It is never a bad idea to ask about 401k information when you get in the middle of your interview for a prospective employment opportunity. The important thing is to not look too anxious or sure of yourself that you are going to get the job by asking about the 401k information. If you are too nervous to ask a prospective employer about 401k contributions and 401k contribution limits do not be afraid to ask a fellow employee. If by chance you still work in a sector or factory with a strong union and you want to be a member of that union, do not be afraid to ask some of your union representatives about the 401k plans that the company offers.
A Roth 401k plan is something that you can use for making contributions to it after taxes. If you are working for a small business many of the small business owners out there are either unaware or simply unable to set up a 401k plan for their employees. If the small business that you work for has set up a 401k plan for their employees, make sure that the company has set up a reputable trust or fund to make sure the plan will remain solvent. You also want to make sure your employer is keeping clean and accurate records of funds within such a trust. You don't want to end up in an Enron situation where your retirement savings end up getting raided.
You also want to make sure that your employer has properly reported your 401k contributions to the Internal Revenue Service so the funds don't end up getting taken by tax collection agencies in the future. If a 401k plan is simply not working out for an employer they have to file a 5500 form once again with the Internal Revenue Service in order to make sure the funds are given back to employees in the proper manner. The 5500 form is something they have to filed to be able to start the 401k as well.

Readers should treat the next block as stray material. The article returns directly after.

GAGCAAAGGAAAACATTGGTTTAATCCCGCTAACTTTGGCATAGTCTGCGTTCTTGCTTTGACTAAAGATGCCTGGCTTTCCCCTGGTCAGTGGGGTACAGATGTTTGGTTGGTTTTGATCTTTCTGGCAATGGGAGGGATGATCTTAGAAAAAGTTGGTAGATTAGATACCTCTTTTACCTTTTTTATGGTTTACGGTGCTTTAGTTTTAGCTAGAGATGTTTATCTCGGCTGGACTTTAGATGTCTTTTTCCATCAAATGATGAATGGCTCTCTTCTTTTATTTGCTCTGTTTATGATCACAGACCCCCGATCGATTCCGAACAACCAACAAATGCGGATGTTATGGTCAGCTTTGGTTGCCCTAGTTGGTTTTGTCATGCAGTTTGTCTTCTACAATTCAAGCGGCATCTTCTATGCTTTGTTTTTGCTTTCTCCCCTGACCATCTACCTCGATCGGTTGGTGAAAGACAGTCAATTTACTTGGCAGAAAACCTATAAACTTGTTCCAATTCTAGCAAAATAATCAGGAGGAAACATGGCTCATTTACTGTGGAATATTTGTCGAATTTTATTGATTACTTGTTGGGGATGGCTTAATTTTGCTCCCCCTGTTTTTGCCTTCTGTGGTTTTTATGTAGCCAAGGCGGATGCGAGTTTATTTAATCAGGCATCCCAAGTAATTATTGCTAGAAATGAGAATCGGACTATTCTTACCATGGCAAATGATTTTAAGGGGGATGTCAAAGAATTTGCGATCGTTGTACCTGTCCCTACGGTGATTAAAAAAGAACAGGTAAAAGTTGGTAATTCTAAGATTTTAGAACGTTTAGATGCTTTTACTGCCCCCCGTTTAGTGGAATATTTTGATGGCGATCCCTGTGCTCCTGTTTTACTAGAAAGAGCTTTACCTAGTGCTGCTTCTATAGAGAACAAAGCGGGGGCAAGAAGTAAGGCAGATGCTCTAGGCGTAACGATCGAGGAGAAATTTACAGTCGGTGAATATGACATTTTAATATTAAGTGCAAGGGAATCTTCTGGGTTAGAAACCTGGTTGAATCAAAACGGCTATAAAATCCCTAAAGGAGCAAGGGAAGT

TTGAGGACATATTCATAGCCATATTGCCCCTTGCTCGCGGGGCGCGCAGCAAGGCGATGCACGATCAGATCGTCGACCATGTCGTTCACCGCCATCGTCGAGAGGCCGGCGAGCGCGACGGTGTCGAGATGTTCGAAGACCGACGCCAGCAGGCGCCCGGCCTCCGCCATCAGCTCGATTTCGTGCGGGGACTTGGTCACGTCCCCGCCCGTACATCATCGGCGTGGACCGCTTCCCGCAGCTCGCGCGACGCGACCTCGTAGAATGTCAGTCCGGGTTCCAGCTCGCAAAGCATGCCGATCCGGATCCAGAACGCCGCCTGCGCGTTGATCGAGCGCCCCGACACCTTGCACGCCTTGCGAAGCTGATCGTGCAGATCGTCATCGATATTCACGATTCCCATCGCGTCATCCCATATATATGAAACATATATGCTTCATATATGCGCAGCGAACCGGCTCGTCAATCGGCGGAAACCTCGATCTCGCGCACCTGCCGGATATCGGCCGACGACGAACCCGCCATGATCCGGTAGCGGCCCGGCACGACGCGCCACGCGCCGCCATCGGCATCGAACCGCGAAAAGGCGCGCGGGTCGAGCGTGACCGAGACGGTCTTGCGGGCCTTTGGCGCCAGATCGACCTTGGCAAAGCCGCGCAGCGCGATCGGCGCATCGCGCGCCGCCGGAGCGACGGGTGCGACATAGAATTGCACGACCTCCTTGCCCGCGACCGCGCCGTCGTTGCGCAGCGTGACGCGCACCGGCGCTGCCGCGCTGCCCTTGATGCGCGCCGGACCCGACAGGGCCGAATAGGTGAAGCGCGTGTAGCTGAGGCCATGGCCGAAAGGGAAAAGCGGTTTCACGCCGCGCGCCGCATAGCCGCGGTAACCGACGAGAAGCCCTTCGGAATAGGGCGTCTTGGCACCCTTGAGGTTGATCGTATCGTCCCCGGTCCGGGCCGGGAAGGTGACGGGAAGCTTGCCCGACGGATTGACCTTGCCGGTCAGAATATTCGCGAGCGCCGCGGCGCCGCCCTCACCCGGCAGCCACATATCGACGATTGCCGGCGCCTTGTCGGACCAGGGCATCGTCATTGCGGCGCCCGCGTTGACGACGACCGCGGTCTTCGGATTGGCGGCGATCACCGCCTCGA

Harbor 401k plans are out there for people who want to make full vested contributions. This plan is not subject to some of the scrutiny from the Internal Revenue Service that other 401k plans typically are. This one is particularly beneficial to employees who plan to stay with a company for a long time.
The system involving 401ks still allows employers to generally make most decisions on when and how much an employee can contribute to a 401k fund. They also tend to decide what kind of account the contributions are deposited into.